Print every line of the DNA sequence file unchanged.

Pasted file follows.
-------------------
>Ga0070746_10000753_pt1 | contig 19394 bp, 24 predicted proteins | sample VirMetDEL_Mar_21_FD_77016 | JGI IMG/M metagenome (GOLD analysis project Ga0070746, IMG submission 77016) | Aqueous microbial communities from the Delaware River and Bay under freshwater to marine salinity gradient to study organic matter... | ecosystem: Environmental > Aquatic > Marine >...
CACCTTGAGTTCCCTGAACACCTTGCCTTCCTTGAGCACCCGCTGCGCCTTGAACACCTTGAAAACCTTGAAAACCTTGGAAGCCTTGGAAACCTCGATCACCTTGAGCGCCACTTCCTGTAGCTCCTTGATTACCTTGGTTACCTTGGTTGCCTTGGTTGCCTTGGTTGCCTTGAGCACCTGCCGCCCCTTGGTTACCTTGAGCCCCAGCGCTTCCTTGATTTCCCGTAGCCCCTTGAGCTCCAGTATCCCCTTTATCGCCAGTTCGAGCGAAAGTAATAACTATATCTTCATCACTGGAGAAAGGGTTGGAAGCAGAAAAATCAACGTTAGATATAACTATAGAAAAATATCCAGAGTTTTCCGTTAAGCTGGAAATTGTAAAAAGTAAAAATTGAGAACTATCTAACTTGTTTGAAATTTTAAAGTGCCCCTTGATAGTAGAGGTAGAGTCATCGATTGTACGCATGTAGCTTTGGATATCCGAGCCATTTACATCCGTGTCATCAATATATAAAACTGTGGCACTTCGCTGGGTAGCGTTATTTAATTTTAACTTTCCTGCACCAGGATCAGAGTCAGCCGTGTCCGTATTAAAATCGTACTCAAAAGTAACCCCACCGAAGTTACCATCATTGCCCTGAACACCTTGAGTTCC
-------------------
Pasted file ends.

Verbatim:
>Ga0070746_10000753_pt1 | contig 19394 bp, 24 predicted proteins | sample VirMetDEL_Mar_21_FD_77016 | JGI IMG/M metagenome (GOLD analysis project Ga0070746, IMG submission 77016) | Aqueous microbial communities from the Delaware River and Bay under freshwater to marine salinity gradient to study organic matter... | ecosystem: Environmental > Aquatic > Marine >...
CACCTTGAGTTCCCTGAACACCTTGCCTTCCTTGAGCACCCGCTGCGCCTTGAACACCTTGAAAACCTTGAAAACCTTGGAAGCCTTGGAAACCTCGATCACCTTGAGCGCCACTTCCTGTAGCTCCTTGATTACCTTGGTTACCTTGGTTGCCTTGGTTGCCTTGGTTGCCTTGAGCACCTGCCGCCCCTTGGTTACCTTGAGCCCCAGCGCTTCCTTGATTTCCCGTAGCCCCTTGAGCTCCAGTATCCCCTTTATCGCCAGTTCGAGCGAAAGTAATAACTATATCTTCATCACTGGAGAAAGGGTTGGAAGCAGAAAAATCAACGTTAGATATAACTATAGAAAAATATCCAGAGTTTTCCGTTAAGCTGGAAATTGTAAAAAGTAAAAATTGAGAACTATCTAACTTGTTTGAAATTTTAAAGTGCCCCTTGATAGTAGAGGTAGAGTCATCGATTGTACGCATGTAGCTTTGGATATCCGAGCCATTTACATCCGTGTCATCAATATATAAAACTGTGGCACTTCGCTGGGTAGCGTTATTTAATTTTAACTTTCCTGCACCAGGATCAGAGTCAGCCGTGTCCGTATTAAAATCGTACTCAAAAGTAACCCCACCGAAGTTACCATCATTGCCCTGAACACCTTGAGTTCC